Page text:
It was like an aladdins cave. After spending most of my lunchtime in there I bought a second hand canon cine camera.
That night I had a play with it, but it didn’t grab me. Couldn’t see myself walking around with this thing and making use of it.
So the next day I took it back to the shop and exchanged it for a Zorki rangefinder camera. I didn’t have a clue what all the buttons were, the last camera I used was my dad’s Ilford Sportsman. That had sunny or cloudy setting for the aperture as I recall.
This Zorki had a few more buttons for me to play with. Tried a few rolls of film, which turned out okish. But it was when I tried E-6 slide film that I realised the potential of this camera, most of the slides were awful, too dark too light. The ones that, by pure chance the settings were spot on were amazing. Shallow depth of field in a couple made the photo look like 3D.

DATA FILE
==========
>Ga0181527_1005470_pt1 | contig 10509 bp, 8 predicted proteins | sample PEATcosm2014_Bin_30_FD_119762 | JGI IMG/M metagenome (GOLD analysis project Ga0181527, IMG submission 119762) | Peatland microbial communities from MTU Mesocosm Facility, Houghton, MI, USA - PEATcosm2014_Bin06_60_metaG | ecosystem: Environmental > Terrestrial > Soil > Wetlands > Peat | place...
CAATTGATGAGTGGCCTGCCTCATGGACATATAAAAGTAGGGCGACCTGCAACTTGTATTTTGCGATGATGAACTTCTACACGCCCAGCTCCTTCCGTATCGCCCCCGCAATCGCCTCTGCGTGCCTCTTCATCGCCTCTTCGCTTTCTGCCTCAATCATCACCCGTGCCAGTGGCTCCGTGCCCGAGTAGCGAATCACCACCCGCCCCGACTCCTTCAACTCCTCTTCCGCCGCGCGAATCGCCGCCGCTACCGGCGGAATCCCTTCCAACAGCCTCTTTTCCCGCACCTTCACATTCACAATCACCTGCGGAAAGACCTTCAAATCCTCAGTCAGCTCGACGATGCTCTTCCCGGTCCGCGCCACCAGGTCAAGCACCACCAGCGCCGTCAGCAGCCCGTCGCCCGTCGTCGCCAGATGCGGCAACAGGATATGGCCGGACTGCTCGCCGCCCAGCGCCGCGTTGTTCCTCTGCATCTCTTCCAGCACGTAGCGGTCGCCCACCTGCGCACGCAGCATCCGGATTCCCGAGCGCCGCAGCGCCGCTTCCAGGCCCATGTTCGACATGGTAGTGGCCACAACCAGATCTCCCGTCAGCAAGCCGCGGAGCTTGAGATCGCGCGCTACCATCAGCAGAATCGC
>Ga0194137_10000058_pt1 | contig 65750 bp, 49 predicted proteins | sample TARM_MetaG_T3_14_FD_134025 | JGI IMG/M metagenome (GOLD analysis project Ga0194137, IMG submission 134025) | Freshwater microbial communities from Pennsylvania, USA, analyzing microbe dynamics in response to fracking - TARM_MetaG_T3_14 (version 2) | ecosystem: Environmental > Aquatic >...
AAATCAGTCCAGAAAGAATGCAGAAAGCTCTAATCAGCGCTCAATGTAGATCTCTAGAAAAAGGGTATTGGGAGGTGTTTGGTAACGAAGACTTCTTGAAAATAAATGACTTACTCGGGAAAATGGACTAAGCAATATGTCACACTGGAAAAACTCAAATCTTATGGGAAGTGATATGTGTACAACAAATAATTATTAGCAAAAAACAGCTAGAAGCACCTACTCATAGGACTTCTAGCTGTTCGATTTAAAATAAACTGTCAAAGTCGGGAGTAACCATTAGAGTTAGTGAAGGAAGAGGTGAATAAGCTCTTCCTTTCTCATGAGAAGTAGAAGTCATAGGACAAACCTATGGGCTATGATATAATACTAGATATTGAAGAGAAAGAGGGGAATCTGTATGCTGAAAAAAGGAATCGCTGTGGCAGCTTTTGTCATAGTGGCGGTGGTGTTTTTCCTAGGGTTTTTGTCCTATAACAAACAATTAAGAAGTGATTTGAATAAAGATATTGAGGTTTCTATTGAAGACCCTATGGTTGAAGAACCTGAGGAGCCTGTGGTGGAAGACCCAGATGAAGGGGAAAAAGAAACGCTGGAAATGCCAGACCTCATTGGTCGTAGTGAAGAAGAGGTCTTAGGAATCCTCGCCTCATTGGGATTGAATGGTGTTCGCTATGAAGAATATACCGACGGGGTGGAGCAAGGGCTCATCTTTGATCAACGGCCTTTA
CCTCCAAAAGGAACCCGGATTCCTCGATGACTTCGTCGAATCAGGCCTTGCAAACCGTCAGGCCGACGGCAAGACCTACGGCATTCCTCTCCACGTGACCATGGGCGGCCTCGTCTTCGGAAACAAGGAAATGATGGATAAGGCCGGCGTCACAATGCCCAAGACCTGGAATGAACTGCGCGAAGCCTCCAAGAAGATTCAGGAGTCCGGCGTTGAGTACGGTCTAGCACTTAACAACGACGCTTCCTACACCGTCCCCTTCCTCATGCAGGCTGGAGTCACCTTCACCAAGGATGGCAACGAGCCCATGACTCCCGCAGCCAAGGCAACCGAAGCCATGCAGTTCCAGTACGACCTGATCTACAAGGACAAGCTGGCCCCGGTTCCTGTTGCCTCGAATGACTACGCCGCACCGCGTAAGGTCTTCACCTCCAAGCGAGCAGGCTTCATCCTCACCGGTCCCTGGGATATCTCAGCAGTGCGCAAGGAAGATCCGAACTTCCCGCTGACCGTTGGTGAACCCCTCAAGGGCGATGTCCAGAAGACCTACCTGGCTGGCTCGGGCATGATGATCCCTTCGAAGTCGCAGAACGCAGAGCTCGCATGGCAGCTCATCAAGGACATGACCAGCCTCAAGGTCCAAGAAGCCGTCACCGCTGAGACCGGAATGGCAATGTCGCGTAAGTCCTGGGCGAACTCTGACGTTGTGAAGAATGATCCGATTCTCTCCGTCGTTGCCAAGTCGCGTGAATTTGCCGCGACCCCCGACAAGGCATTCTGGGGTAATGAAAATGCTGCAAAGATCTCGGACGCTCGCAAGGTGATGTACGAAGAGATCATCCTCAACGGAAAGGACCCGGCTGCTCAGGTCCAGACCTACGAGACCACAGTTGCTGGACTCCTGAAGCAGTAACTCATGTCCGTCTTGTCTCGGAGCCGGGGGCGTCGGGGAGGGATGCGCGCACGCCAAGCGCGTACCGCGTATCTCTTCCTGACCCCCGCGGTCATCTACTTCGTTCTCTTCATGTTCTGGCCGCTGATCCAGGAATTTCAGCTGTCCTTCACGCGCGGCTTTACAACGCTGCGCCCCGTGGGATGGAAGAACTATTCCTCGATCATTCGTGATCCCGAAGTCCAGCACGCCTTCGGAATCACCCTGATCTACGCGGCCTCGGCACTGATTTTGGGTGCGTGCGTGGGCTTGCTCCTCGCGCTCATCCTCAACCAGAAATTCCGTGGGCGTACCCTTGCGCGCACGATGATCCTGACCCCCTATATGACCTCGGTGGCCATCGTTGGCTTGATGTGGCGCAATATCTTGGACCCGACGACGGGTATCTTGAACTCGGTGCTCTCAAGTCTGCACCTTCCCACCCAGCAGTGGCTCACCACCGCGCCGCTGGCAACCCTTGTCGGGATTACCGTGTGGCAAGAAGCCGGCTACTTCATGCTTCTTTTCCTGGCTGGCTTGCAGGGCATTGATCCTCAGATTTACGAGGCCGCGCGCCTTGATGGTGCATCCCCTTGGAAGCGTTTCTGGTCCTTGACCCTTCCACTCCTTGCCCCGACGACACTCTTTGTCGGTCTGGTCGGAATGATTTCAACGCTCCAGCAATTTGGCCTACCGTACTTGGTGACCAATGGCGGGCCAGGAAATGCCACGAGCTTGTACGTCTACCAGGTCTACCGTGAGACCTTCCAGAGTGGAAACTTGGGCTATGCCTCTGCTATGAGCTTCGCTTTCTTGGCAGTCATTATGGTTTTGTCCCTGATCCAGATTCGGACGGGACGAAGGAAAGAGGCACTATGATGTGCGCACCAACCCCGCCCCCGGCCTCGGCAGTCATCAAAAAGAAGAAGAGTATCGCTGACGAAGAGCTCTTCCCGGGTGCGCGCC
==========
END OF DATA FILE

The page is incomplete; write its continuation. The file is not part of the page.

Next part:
This is where I fell in love with photography. In those days Google was just a twinkle in Larry Page's eyes, the nearest place for informantion was the local library. Looking through the national geographic, the images were amazing. The potential this little box had was beyond imagination.
In the 'how to' section of photograpy books, I soon relised to get to the level I'd seen in the national geographic books, I needed a light meter. So the next day off I troted to the camera shop in the Queens road. On asking the salesman he recommened a second hand Weston Master 6 light meter. A new world had just opened up.